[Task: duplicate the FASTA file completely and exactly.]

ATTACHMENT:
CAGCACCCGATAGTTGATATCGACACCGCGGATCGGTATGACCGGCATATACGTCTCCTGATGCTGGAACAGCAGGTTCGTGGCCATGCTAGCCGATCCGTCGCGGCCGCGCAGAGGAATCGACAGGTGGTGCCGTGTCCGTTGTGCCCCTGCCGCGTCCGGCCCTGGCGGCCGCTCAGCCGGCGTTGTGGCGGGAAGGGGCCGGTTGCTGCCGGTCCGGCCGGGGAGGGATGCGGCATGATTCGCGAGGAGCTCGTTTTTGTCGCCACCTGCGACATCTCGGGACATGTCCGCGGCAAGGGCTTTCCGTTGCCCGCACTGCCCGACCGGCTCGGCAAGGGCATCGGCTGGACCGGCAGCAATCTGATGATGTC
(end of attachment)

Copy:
CAGCACCCGATAGTTGATATCGACACCGCGGATCGGTATGACCGGCATATACGTCTCCTGATGCTGGAACAGCAGGTTCGTGGCCATGCTAGCCGATCCGTCGCGGCCGCGCAGAGGAATCGACAGGTGGTGCCGTGTCCGTTGTGCCCCTGCCGCGTCCGGCCCTGGCGGCCGCTCAGCCGGCGTTGTGGCGGGAAGGGGCCGGTTGCTGCCGGTCCGGCCGGGGAGGGATGCGGCATGATTCGCGAGGAGCTCGTTTTTGTCGCCACCTGCGACATCTCGGGACATGTCCGCGGCAAGGGCTTTCCGTTGCCCGCACTGCCCGACCGGCTCGGCAAGGGCATCGGCTGGACCGGCAGCAATCTGATGATGTC